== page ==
Background

With nearly 200,000 propane autogas vehicles on U.S. roads today, the propane autogas technicians required to service these vehicles are already in high demand. With a significant projected growth in propane autogas vehicles by 2020, this need will grow exponentially in the coming years.

Converting a vehicle to propane autogas will add systems to, and in some cases remove systems and parts from, the original vehicle’s fueling system. It is critical for automotive technicians performing vehicle conversions to fully understand the conversion process, as well as the applicable safety codes and standards to assure the converted vehicle is reliable and safe for those who operate it.

Fuel System Types

Current propane autogas fuel systems are available in either bi-fuel, dedicated, or dual fuel configuration, where the vehicle’s original fueling system has been modified or replaced with specialized components to allow for the use of propane autogas as a fuel source.

A bi-fuel propane autogas vehicle refers to a gasoline vehicle that has been converted to run on propane autogas or gasoline (one or the other). The switching between fuels can take place automatically based on fuel tank levels or through a manual switch operated by the driver. By using the two fuels on board, a vehicle’s driving range can be extended into areas where propane autogas refueling facilities are not readily available.

A dedicated propane autogas vehicle refers to a vehicle that operates solely on propane autogas through the replacement of the vehicle’s gasoline components with a fully integrated propane autogas fueling system.

Dual fuel autogas systems are currently offered primarily for heavy-duty vehicle applications. This system mixes a percentage of propane autogas into the diesel fuel on a conventional compression-ignited diesel engine.

Differences in Propane Autogas Fuel-Injection Systems

Propane autogas vehicles operate much like conventional gasoline and diesel vehicles, as both use spark-ignited (gasoline) or compression-ignited (diesel) engines. The three most frequently used types of propane autogas fuel-injection systems available are (1) vapor fuel-injection, (2) liquid fuel-injection, and (3) direct fuel-injection. In all three types, propane autogas is stored as a liquid in a relatively low-pressure tank (about 300 psi). However, since the different fueling system components for each of these three different delivery methods are designed and optimized for one purpose, the components are seldom interchangeable. The following will provide a brief overview discussing the differences between these three fuel delivery methods.

Vapor Fuel-Injection System

Propane autogas travels from the fuel tank through the fuel line in a liquid state to the fuel regulator, where the regulator reduces the propane autogas from a liquid to a high-pressure vapor. The vapor pressure is precisely controlled by the regulator for optimal combustion. Moving out of the regulator, the fuel vapor travels to the fuel injectors and into the intake manifold and combustion chamber for ignition.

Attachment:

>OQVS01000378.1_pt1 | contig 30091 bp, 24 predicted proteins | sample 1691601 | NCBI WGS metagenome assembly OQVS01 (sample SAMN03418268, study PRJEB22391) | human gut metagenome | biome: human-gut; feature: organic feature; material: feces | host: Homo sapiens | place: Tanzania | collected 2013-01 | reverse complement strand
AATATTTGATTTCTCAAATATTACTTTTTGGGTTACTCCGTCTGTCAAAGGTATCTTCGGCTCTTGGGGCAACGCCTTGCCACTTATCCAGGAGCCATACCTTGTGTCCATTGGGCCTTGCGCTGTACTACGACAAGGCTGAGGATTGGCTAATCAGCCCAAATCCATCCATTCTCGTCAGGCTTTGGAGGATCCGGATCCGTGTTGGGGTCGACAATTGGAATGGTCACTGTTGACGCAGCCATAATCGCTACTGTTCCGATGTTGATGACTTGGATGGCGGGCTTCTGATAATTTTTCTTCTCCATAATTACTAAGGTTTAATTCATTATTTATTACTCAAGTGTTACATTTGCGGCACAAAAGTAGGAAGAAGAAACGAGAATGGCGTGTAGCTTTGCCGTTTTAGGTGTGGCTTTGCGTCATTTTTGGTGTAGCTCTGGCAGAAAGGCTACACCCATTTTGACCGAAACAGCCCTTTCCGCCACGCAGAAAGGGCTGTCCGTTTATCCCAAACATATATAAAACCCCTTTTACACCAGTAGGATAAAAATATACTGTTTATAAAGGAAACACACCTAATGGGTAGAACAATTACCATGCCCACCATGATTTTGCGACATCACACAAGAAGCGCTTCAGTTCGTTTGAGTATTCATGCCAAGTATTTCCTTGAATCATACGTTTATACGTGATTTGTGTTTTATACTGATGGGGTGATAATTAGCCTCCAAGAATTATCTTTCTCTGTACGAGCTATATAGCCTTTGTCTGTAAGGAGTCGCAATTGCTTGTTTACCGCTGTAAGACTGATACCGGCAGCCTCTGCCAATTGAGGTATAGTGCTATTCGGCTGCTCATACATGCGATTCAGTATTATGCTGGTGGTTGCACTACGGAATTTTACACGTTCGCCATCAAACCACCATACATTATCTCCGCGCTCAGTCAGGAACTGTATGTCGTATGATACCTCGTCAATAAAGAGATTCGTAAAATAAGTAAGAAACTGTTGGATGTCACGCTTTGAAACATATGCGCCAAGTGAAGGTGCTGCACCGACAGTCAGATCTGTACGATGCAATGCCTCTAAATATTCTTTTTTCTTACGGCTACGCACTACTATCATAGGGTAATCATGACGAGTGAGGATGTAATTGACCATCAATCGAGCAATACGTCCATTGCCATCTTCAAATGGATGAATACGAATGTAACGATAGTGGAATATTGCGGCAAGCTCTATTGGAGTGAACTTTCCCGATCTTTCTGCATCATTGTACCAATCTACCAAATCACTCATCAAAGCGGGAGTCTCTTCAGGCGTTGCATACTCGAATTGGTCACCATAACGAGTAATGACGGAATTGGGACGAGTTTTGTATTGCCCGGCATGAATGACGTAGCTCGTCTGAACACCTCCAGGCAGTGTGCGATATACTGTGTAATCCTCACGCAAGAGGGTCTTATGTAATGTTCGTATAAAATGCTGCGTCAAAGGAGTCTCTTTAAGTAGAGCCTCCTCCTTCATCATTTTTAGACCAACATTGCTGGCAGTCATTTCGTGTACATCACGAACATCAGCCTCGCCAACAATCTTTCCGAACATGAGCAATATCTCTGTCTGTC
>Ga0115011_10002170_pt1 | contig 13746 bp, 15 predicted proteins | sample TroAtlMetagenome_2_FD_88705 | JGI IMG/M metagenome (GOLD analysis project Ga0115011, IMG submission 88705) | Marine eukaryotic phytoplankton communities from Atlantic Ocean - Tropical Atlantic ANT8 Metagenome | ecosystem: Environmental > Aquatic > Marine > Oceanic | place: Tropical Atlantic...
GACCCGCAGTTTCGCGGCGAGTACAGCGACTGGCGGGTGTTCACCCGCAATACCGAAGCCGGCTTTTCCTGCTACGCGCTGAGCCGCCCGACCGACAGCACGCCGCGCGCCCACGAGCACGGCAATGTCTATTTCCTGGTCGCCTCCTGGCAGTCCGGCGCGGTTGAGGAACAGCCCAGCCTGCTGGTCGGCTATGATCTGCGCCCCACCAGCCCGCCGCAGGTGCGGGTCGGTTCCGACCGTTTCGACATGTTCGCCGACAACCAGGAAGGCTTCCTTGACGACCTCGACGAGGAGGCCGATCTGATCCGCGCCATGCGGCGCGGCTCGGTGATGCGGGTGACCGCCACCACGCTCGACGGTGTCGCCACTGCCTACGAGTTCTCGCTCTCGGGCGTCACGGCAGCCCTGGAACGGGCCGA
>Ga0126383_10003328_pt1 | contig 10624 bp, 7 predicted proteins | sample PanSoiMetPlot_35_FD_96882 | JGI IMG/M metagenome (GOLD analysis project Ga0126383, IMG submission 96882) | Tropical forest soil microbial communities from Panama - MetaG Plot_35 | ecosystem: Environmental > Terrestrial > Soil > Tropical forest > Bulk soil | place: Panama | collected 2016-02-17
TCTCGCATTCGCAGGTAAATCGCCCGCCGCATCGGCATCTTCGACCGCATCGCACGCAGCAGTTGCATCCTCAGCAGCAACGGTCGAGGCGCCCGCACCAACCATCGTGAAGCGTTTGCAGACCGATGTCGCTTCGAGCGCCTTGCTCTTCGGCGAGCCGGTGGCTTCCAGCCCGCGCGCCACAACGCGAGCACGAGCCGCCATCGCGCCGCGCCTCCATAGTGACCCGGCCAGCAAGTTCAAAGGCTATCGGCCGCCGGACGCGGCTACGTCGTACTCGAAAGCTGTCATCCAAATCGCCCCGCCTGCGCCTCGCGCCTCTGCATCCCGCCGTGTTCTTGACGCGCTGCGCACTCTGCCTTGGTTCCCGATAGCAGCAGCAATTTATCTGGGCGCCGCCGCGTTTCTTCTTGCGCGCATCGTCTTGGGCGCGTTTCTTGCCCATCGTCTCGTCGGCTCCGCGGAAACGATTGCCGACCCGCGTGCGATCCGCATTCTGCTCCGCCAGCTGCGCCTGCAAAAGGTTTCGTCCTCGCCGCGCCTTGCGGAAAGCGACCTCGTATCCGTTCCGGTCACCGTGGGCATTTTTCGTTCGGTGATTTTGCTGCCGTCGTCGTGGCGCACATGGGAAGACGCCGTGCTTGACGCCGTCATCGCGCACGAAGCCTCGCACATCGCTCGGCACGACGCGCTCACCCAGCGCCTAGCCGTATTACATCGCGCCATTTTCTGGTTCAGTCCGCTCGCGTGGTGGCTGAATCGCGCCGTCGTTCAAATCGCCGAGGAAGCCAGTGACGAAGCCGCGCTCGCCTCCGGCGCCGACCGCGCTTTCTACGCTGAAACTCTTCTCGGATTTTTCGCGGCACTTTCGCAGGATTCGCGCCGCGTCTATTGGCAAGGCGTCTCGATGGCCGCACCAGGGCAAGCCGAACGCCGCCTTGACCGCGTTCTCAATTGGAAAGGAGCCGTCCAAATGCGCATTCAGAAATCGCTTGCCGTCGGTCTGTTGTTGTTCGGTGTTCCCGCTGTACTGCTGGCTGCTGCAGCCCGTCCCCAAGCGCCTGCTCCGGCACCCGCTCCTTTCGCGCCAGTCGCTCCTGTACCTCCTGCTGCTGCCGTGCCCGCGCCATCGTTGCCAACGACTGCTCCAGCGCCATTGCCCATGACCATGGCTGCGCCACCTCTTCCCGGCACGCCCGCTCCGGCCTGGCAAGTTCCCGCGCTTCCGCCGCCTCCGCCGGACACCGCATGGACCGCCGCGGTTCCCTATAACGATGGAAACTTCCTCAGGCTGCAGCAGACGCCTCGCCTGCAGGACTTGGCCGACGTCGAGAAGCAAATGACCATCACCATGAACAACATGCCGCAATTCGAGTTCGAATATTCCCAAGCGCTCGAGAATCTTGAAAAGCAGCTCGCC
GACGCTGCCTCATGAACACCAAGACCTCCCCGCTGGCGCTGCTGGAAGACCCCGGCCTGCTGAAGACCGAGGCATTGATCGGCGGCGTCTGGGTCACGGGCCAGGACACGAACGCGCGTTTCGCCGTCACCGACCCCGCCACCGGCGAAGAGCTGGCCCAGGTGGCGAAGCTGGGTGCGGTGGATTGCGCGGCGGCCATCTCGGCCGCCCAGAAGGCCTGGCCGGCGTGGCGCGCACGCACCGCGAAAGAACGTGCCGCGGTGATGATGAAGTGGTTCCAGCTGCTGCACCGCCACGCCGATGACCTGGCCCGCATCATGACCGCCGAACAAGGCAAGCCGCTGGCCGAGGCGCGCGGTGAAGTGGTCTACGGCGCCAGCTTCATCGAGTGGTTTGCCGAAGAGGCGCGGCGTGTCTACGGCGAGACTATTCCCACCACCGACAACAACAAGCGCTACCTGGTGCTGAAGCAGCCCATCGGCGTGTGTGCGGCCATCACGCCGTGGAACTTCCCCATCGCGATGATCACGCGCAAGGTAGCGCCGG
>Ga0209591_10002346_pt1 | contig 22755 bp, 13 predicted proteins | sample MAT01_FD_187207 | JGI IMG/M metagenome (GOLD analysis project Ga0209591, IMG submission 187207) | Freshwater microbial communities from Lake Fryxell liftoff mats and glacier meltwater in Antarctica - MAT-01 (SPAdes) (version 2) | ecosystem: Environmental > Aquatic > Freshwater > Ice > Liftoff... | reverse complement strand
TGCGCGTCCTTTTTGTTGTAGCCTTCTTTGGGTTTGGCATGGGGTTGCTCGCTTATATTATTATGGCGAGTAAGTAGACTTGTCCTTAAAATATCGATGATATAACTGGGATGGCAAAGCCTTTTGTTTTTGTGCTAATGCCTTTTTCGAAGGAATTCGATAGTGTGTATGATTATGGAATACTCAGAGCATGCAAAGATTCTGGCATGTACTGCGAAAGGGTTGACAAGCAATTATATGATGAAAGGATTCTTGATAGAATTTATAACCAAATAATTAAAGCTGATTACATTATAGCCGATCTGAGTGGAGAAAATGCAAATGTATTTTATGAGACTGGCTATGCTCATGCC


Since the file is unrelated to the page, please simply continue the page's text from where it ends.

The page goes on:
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Liquid Fuel-Injection System

A liquid fuel-injected system works in much the same way as a vapor fuel-injection system, except that the liquid propane autogas is not converted to a gaseous state in a regulator. Instead, the fuel is delivered into the combustion chamber in a liquid form through a specialized fuel injector. This way, the fuel combusts more fully and provides optimal power and throttle response. When injected in a liquid state, the fuel displaces significantly less air in the engine and lowers the temperature of the air charge, increasing its density. Because propane autogas does not occupy a significant amount of volume within the intake, the performance of the engine will not be reduced. Furthermore, the fuel will vaporize as it mixes with the air, absorbing energy, lowering the air’s temperature, and ultimately increasing its density, again increasing performance.

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Direct Fuel-Injection System

A patented fuel delivery system for propane autogas vehicles is the propane autogas direct-injection system. This technology injects propane autogas directly into the combustion chamber of the engine at a very high-pressure. Developed and patented by ICOM, this system uses the vehicle’s original gasoline high-pressure pump and fuel injectors to deliver liquid propane autogas directly to the combustion chamber, eliminating the need for modifying the fuel rail through the addition or substitution of propane autogas-specific injectors.

NAFTC Propane Autogas Vehicle Technician Training

In support of the growing propane autogas vehicle market, the National Alternative Fuels Training Consortium (NAFTC) has launched a new _Propane Autogas Vehicle Technician Training _course funded by the Propane Education & Research Council (PERC).

Participants in the Propane Autogas Vehicle Technician Training will learn how to convert vehicles to run on propane autogas and how to service these vehicles safely, understand the theory of operation and ability to diagnose and repair vapor, liquid, and direct injected LPG systems.

The 3-day Propane Autogas Vehicle Technician Training class is available at the NAFTC headquarters in Morgantown, West Virginia, as well as other nationwide locations. Currently scheduled for April 12-14 at the NAFTC headquarters, this new technician training is available as a “train-the-trainer” offering as well as an end-user technician session. More information, including where and when the training will be conducted, can be obtained by calling 304-293-7882 or visiting www.NAFTC.wvu.edu or www.propaneautogastraining.com.




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